Wisconsin Supreme Court Removes Democrat Governor’s Shut Down Order

Wisconsin Supreme Court Removes Democrat Governor’s Shut Down Order


At this point, many Americans have been quarantined for almost two months.

The economy is suffering. Small businesses are closing. People are ready to get life back to normal and start working again.

Unfortunately, many governors, most of them Democrats, won’t let their citizens do that.

Trending: Another Wrinkled Flag on RBG’s Casket

They keep extending these “stay-at-home” orders to protect us, but will there be anything left to protect when everyone is out of a job?

It’s been in question for quite some time as to how much power these governors really have when it comes to shutting down businesses and ordering people to remain in their homes.

Now, the Wisconsin Supreme Court has given us an answer.

In a 4-3 decision, the state’s highest court struck down Democrat Governor Tony Evers’ stay-at-home order. Wisconsin Republicans have been fighting the governor’s actions recently in order to protect the livelihoods of their residents and it looks like for now they won this battle.

The Milwaukee Journal Sentinel details the court’s decision:

The Wisconsin Supreme Court has struck down Gov. Tony Evers’ order shutting down daily life to limit the spread of coronavirus — marking the first time a statewide order of its kind has been knocked down by a court of last resort.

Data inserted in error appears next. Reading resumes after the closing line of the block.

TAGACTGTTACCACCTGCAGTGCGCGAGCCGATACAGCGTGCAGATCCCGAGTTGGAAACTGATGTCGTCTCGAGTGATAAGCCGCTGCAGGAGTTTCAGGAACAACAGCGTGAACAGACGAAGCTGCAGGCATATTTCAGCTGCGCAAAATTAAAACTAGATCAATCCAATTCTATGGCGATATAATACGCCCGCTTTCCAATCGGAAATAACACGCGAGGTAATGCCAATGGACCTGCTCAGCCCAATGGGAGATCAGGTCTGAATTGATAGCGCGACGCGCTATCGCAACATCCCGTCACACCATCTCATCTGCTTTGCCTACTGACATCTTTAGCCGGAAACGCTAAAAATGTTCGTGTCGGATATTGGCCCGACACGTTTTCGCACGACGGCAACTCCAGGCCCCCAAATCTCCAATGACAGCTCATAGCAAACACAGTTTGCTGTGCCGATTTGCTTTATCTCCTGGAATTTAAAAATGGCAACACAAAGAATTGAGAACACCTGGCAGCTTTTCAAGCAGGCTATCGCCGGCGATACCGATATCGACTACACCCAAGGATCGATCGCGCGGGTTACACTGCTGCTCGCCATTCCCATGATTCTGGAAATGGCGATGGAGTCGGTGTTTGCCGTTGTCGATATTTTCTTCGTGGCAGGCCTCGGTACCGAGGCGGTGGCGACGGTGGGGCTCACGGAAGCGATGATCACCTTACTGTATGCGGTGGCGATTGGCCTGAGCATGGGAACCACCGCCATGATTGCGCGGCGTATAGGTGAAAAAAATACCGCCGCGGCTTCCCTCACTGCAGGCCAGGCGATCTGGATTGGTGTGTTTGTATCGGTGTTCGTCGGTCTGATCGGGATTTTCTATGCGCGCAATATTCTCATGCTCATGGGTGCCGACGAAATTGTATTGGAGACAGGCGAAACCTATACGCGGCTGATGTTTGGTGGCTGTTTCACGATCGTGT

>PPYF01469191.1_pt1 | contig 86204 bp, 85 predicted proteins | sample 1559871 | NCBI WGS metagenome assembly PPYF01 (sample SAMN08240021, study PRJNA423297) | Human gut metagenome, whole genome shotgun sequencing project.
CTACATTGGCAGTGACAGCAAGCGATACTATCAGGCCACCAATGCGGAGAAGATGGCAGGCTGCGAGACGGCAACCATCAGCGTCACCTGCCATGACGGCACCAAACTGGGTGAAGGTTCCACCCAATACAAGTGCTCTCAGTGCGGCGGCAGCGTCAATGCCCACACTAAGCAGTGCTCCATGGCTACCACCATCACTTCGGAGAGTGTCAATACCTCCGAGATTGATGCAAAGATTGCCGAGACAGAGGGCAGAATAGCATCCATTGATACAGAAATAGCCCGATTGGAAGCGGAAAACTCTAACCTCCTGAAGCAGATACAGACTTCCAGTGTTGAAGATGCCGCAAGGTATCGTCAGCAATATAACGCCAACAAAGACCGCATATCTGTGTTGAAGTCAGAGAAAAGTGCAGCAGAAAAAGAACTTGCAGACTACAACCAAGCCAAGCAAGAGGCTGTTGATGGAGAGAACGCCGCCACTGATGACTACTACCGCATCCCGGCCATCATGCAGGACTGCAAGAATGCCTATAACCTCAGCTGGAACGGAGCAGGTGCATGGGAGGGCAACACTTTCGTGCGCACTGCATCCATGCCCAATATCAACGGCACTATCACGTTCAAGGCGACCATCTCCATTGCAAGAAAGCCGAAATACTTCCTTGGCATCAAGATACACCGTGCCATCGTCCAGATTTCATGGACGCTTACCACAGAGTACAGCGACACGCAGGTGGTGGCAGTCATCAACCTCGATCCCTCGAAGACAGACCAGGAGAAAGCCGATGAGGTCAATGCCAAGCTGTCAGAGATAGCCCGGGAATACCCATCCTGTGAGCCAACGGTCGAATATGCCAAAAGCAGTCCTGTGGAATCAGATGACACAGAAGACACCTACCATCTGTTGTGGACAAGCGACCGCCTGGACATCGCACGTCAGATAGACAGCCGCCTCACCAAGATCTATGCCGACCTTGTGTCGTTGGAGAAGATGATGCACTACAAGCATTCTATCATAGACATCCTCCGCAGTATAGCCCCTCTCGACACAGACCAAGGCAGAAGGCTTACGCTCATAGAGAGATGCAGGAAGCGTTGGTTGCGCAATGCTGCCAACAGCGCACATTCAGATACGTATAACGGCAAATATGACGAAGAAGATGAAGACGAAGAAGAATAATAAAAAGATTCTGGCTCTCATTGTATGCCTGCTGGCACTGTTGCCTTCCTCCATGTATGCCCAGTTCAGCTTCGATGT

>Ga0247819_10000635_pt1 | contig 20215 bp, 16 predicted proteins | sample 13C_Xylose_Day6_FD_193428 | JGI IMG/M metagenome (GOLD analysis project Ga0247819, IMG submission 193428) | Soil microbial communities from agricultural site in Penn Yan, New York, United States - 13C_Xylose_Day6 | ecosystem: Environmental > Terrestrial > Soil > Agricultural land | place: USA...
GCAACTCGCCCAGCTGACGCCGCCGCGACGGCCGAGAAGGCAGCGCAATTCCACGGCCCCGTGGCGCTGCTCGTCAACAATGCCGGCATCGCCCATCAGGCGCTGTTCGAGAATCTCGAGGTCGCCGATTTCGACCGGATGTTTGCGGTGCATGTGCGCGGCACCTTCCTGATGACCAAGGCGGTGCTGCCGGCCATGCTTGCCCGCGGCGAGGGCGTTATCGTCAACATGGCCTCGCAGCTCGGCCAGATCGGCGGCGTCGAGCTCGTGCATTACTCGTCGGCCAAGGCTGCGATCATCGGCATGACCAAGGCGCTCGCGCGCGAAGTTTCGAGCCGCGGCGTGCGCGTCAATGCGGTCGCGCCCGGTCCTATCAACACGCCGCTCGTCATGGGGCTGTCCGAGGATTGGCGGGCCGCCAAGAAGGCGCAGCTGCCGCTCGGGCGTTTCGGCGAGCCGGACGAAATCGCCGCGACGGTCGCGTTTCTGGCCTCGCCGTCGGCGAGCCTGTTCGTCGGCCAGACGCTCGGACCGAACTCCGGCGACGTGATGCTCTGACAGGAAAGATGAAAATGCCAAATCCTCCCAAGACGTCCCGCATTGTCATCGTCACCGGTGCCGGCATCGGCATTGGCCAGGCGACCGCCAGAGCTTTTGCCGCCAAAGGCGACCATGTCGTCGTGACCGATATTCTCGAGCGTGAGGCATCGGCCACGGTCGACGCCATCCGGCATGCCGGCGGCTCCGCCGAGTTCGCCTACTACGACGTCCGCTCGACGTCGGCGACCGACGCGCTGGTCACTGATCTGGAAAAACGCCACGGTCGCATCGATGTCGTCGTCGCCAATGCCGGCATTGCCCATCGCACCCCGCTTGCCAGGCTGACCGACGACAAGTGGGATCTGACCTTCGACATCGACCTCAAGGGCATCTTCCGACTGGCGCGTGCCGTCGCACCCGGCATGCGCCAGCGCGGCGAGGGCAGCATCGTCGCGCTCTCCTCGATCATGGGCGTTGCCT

The state’s highest court sided with Republican lawmakers Wednesday in a decision that curbed the power of Democratic Gov. Tony Evers’ administration to act unilaterally during public health emergencies. 

The 4-3 decision was written by four of the court’s conservatives — Chief Justice Patience Roggensack and Justices Rebecca Bradley, Daniel Kelly and Annette Ziegler. 

The court’s fifth conservative, Brian Hagedorn, wrote a dissent joined by the court’s two liberals, Ann Walsh Bradley and Rebecca Dallet. 

The ruling immediately lifts all restrictions on businesses and gatherings imposed by the administration’s order but keeps in place the closure of schools until fall. It comes after Evers had already begun lifting some restrictions because the spread of the virus has slowed for now.

“Republican legislators convinced four members of the Supreme Court to throw the state into chaos,” Evers told reporters Wednesday evening. “Republicans own that chaos.”

Republicans who brought the lawsuit had asked the justices to side with them but to stay their ruling for about a week so legislators and Evers could work out a new plan to deal with the pandemic.

The justices declined to do that and had their ruling take effect immediately.

To put any new limits in place, the Democratic governor and Republican-controlled Legislature will be forced to work together to deal with the ebbs and flows of the outbreak — something the two sides have rarely been able to achieve before. 

The Evers administration will submit a new plan Thursday, even though Republicans had asked them to do so sooner. Republicans have yet to offer one of their own.

With no COVID-19 policies in place, bars, restaurants and concert halls are allowed to reopen — unless local officials implement their own restrictions. That raises the prospect of a patchwork of policies, with rules varying significantly from one county to the next.